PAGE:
One of the main reasons why enforcing patent 6,630,507 (and other cannabis-related patents) is so complicated, is because CBD and other cannabinoids are obtained from Cannabis Sativa plants.
Cannabis is currently classified as a Schedule I controlled substance by the Drug Enforcement Agency (DEA). A Schedule I controlled substance, is defined as any drug that currently has no accepted medicinal use and has a high potential for abuse. Examples of other drugs classified as Schedule I substances include heroin, LSD and ecstasy.
This means that the classification of cannabis by the DEA technically makes it highly illegal. However, the legality of the DEA’s classification is often contested and controversial in many ways.
The Hemp Farming Act recently legalized the commercial production of certain cannabis plants. Meaning, unlike other Schedule I substances, it is no longer illegal to own, or even distribute cannabis.
In fact, despite the DEA’s restrictions on cannabis, it’s legal to own cannabis plants and even to use cannabis for recreational purposes in many states. This leads to another point of controversy – how can cannabis be legal on a state-by-state basis, but illegal under federal law?
All of these questions on the FDA’s restrictions, combined with the legalization of farming industrial hemp, makes laws regarding cannabis and cannabis derivatives all the more complicated.
Although patent 6,630,507 is the most well-known cannabis-related patent, it certainly isn’t the only one. The problem with defending a cannabis-related patent, however, is that cannabis is a Schedule I substance. This means that defending a cannabis-related patent in court, can also mean pleading guilty to owning or distributing a Schedule I substance.
Despite legal exceptions on the ban of cannabis, cannabis-related patent holders might still feel hesitant to defend their patent in court, especially if the patent regards the use of cannabis as a drug, supplement or recreational substance.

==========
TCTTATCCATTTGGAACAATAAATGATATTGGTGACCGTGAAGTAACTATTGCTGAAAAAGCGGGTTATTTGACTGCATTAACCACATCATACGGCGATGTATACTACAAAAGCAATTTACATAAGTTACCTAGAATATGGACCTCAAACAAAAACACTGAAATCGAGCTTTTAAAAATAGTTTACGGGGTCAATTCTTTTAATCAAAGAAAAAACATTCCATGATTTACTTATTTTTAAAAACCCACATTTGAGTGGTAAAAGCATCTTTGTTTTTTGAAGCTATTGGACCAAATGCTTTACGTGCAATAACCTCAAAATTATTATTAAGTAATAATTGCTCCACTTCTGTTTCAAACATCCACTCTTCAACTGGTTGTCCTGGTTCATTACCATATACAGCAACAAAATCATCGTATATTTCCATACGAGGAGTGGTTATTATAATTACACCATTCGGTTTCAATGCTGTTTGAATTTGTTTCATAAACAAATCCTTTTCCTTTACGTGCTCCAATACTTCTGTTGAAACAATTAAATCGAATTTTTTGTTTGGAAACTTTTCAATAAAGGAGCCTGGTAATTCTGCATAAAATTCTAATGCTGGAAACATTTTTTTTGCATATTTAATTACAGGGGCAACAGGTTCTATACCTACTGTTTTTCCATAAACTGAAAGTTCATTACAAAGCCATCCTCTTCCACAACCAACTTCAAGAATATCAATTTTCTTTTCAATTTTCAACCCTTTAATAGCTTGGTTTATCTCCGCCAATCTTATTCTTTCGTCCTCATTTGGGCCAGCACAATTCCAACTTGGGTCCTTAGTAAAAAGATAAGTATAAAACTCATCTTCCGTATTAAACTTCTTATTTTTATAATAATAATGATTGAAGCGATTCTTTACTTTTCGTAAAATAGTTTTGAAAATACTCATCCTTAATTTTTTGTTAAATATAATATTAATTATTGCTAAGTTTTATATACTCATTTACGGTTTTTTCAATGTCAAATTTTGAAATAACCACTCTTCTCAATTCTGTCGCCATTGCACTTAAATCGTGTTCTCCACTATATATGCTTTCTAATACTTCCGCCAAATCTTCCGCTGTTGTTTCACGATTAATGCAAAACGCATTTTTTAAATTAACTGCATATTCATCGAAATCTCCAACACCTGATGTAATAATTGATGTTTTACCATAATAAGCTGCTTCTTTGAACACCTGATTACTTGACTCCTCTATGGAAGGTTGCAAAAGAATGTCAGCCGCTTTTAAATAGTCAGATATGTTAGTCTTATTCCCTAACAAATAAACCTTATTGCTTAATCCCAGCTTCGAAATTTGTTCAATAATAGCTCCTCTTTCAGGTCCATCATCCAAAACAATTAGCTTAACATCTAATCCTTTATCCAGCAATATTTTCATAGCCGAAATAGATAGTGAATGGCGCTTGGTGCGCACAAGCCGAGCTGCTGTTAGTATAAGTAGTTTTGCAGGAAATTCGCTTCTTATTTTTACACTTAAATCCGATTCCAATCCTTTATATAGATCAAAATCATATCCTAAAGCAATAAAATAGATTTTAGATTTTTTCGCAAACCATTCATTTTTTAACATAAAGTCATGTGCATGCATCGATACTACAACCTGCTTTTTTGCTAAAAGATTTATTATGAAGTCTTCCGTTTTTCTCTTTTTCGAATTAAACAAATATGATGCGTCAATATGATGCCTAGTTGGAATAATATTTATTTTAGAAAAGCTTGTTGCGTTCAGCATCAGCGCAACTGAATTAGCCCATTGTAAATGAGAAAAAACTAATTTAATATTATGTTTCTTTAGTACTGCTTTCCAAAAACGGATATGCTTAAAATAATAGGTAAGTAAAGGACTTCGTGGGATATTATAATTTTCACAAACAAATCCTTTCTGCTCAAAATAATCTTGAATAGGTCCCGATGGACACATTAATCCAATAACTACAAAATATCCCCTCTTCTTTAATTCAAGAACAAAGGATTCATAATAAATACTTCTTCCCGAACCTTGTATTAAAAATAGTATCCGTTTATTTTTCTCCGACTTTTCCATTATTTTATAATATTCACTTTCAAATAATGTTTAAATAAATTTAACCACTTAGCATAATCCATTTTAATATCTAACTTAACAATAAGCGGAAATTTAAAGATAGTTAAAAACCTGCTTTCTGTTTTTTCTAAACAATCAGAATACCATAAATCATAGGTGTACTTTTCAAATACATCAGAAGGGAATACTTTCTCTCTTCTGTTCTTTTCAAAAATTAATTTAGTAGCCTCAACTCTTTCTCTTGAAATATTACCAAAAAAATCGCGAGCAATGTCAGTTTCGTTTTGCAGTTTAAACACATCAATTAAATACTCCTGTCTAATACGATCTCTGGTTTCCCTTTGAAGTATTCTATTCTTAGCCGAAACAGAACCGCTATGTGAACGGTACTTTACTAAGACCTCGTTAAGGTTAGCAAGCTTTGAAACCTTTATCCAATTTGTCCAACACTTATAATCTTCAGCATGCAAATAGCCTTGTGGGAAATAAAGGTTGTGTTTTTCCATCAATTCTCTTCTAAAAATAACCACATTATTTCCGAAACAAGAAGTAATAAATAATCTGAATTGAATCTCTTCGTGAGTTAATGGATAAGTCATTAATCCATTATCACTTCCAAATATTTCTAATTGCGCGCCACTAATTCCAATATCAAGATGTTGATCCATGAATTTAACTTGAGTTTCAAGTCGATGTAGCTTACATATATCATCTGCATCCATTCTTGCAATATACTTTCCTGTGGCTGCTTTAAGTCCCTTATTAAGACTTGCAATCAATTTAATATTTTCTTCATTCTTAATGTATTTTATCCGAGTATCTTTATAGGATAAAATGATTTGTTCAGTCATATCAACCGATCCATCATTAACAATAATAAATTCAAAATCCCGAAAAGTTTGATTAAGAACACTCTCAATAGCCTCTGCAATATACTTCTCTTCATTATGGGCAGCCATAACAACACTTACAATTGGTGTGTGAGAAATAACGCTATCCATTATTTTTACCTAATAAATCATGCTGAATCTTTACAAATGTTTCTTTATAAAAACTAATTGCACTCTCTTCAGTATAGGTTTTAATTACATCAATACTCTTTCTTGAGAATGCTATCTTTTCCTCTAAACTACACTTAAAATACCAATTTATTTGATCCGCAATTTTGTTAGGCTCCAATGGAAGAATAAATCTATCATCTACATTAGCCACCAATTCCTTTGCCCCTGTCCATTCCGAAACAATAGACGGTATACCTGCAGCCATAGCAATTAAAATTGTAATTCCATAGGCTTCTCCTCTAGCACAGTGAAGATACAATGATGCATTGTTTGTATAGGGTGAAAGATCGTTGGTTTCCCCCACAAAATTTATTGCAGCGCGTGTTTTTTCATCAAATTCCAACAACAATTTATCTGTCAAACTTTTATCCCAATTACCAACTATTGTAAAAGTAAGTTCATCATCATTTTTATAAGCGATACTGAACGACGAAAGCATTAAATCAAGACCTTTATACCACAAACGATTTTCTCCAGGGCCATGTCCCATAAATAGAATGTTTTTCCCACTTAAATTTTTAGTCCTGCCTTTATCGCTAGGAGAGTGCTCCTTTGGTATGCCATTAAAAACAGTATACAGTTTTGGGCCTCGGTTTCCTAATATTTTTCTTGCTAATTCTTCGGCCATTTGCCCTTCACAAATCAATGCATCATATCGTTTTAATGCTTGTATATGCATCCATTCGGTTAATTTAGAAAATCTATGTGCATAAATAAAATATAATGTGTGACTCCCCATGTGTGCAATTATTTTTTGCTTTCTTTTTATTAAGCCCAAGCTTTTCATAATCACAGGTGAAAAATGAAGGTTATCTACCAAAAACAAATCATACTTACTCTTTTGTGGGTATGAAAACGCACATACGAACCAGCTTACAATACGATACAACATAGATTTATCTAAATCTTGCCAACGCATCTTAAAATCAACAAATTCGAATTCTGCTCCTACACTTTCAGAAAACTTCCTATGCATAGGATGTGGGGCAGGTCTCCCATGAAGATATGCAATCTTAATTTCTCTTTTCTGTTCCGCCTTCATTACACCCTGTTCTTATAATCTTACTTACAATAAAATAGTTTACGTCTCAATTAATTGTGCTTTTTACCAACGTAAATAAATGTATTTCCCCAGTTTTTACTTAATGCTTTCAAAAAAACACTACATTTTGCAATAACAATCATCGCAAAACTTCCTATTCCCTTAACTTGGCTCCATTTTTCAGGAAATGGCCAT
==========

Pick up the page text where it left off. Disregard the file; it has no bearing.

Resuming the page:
So just because a patent has been granted by the United States Patent and Trademark Office, doesn’t mean it can be defended in court. The United States Patent and Trademark Office simply considers whether or not the patent is a unique invention. Anything that’s regarded as a new and unique invention can be granted a patent.
In practice, this makes a cannabis-related patent possible to obtain, but nearly impossible to enforce.
CBD Patent Expiration Date
The legality and distribution of cannabis-related products is still a hot topic. However, any concern about infringement of patent 6,630,507 will soon be a thing of the past.
Unlike copyrights, patents in the United States don’t last very long. The US government patent on cannabinoids is set to expire on 21 April 2019 – 20 years from the initial date the patent was filed. Once the patent has expired, the US government will no longer own a patent on cannabinoids.
But patents on cannabis products in general is a controversial topic. If, for instance, the DEA removes cannabis from its list of Schedule I substances, cannabis-related patent holders will be able to freely take their patent infringement cases to court. So while expired cannabis-related patents might not be eligible for court, current patents would be.
It’s uncertain whether the rescheduling of cannabis would allow past patent holders to also take up patent infringement cases in court. Although this is unlikely, as defending their patent would require admitting to owning or possibly even distributing cannabis during a time when it was illegal to do so.